Mueller responded by explaining that it is important to not forget about the other half of the equation. Just focusing on the technical details won’t always lead to high rankings because the content on the site still needs to be relevant and engaging for users.

The best way to approach the issue, in Mueller’s opinion, is to ask what issues users might be having with your products or services and what questions they might ask. Then, use content to provide clear and easily available answers to these questions.

In addition to these issues, Mueller noted that some industries have much stronger competition for rankings than others. If you are in one of these niches, you may still struggle to rank as well as you’d like against competition which has been maintaining an informative and well-designed site for longer.

You can read or watch Mueller’s answer in full below, starting at 32:29 in the video:

“This is always kind of a tricky situation where you’re working on your website for a while, then sometimes you focus on a lot of the technical details and forget about the bigger picture.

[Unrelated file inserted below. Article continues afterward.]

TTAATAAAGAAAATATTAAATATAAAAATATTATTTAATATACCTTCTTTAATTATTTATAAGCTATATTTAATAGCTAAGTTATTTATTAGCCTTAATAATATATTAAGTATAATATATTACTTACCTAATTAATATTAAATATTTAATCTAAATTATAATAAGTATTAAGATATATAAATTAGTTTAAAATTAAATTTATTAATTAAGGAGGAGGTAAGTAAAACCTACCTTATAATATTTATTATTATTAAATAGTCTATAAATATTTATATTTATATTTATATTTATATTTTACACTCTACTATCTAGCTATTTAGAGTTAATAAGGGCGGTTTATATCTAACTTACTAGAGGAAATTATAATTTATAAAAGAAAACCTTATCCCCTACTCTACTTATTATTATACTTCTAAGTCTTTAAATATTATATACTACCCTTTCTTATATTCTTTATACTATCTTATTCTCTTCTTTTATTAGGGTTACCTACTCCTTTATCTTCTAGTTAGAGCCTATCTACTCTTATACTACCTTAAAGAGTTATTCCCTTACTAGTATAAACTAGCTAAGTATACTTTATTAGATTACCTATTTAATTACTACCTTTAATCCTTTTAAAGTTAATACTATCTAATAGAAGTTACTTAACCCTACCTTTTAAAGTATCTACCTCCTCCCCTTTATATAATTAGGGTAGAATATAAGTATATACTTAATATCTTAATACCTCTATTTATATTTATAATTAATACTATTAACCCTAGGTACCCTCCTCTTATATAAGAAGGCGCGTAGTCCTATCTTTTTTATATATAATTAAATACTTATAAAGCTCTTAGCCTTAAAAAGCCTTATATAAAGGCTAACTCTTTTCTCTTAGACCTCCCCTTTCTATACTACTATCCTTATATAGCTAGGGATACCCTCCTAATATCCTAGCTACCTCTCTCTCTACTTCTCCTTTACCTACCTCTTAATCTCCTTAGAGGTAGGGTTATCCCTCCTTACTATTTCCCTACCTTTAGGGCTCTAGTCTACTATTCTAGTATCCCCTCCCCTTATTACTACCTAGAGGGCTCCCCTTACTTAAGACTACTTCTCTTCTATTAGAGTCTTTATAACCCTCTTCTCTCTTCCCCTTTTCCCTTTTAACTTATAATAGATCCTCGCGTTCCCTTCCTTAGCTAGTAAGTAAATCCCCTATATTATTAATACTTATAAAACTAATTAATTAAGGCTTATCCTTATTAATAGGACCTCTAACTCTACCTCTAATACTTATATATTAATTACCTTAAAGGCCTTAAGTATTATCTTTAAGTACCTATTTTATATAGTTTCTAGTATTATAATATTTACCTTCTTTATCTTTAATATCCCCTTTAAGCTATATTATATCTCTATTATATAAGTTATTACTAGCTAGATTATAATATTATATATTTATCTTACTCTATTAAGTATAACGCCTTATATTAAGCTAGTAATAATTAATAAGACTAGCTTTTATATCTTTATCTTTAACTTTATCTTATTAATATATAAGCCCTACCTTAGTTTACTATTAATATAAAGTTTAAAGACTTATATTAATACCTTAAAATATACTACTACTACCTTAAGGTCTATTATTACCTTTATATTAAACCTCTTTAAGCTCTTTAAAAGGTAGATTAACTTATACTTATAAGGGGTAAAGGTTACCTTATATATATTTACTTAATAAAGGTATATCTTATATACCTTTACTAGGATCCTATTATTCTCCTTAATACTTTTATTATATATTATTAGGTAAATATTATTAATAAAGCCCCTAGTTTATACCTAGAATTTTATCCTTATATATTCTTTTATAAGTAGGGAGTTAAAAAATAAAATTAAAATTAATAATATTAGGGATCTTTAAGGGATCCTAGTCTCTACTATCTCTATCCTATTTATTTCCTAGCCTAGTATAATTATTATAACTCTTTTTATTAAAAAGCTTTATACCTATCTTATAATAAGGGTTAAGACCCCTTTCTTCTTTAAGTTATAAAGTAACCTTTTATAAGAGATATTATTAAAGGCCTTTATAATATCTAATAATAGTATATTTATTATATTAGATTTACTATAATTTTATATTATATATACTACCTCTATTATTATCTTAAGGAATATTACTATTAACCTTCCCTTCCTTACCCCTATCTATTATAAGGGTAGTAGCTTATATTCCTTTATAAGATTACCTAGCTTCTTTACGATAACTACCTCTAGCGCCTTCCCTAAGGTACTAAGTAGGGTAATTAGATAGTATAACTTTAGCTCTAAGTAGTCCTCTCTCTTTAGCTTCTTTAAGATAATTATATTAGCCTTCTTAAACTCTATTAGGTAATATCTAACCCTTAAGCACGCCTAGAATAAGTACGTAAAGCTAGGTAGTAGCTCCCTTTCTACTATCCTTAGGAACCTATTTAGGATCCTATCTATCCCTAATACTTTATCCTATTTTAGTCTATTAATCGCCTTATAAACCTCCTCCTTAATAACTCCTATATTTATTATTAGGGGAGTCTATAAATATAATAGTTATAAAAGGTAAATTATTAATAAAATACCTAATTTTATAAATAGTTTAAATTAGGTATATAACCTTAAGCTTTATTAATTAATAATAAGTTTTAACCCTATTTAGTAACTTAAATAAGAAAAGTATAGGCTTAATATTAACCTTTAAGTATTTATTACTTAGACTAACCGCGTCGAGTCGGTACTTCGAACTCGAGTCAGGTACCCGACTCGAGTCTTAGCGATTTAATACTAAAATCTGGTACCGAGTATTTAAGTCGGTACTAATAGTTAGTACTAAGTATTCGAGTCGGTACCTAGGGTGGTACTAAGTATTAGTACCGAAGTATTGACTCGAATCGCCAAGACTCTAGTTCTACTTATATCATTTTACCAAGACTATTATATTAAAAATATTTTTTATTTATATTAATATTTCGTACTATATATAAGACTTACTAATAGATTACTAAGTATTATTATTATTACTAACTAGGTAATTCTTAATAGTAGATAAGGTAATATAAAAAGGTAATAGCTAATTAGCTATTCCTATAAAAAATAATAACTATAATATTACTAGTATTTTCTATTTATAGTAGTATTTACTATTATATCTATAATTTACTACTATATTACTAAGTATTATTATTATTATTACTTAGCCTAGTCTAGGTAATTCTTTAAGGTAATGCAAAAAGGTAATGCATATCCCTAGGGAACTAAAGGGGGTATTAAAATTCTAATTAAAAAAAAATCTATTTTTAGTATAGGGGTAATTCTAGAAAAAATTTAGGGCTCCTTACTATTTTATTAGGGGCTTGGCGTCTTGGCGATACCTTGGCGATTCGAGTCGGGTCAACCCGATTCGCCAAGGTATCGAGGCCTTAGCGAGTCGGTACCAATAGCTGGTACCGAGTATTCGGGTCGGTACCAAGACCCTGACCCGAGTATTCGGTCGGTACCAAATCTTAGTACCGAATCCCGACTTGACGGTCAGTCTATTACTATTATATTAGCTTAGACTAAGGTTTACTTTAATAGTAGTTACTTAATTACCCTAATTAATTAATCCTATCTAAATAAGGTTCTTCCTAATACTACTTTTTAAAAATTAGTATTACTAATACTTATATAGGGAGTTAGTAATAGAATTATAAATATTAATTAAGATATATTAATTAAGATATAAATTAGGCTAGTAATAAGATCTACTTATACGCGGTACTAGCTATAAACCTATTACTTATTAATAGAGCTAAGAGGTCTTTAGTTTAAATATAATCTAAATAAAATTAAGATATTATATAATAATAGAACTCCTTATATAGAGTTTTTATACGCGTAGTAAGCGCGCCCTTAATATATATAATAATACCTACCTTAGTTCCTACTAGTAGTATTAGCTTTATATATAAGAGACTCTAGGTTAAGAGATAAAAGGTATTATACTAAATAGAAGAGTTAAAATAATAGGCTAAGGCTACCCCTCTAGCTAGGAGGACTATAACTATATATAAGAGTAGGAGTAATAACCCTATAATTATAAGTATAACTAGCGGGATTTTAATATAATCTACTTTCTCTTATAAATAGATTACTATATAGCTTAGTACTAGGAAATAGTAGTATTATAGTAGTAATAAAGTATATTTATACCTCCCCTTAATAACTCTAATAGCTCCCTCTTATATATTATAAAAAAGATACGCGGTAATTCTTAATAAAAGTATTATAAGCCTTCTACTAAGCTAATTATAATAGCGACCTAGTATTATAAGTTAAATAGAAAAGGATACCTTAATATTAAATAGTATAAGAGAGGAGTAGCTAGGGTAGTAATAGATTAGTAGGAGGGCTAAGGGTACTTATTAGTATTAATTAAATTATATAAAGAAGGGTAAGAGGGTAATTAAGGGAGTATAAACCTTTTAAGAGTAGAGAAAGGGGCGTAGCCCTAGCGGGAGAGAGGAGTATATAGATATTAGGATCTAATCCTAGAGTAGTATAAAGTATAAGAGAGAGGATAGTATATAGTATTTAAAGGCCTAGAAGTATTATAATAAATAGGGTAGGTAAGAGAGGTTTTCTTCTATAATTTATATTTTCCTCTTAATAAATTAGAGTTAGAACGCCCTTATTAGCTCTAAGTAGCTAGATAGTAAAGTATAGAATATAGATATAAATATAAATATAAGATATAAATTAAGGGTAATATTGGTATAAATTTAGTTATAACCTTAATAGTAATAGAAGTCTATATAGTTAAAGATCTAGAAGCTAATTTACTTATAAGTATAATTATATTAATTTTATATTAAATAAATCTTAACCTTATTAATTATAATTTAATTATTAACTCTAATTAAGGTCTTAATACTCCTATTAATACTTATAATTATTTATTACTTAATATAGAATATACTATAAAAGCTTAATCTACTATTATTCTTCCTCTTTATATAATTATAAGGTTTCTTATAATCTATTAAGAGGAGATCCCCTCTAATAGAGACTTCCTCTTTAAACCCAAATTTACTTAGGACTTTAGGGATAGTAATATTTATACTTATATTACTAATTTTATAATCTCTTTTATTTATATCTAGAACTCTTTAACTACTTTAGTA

So what I would recommend doing here is taking your website and the queries that you’re looking [to rank] for, and going to one of the webmaster forums.

It could be our webmaster forum, there are lots of other webmaster forums out there where webmasters and SEOs hang out. And sometimes they’ll be able to look at your website and quickly pull out a bunch of issues. Things that you could be focusing on as well.

Sometimes that’s not so easy, but I think having more people look at your website and give you advice, and being open to that advice, I think that’s an important aspect here.

Another thing to keep in mind is that just because something is technically correct doesn’t mean that it’s relevant to users in the search results. That doesn’t mean that it will rank high.

So if you clean up your website, and you fix all of the issues, for example, if your website contains lots of terrible content then it still won’t rank that high.

So you need to, on the one hand, understand which of these technical issues are actually critical for your website to have fixed.

And, on the other hand, you really need to focus on the user aspect as well to find what are issues that users are having, and how can my website help solve those issues. Or help answer those questions.”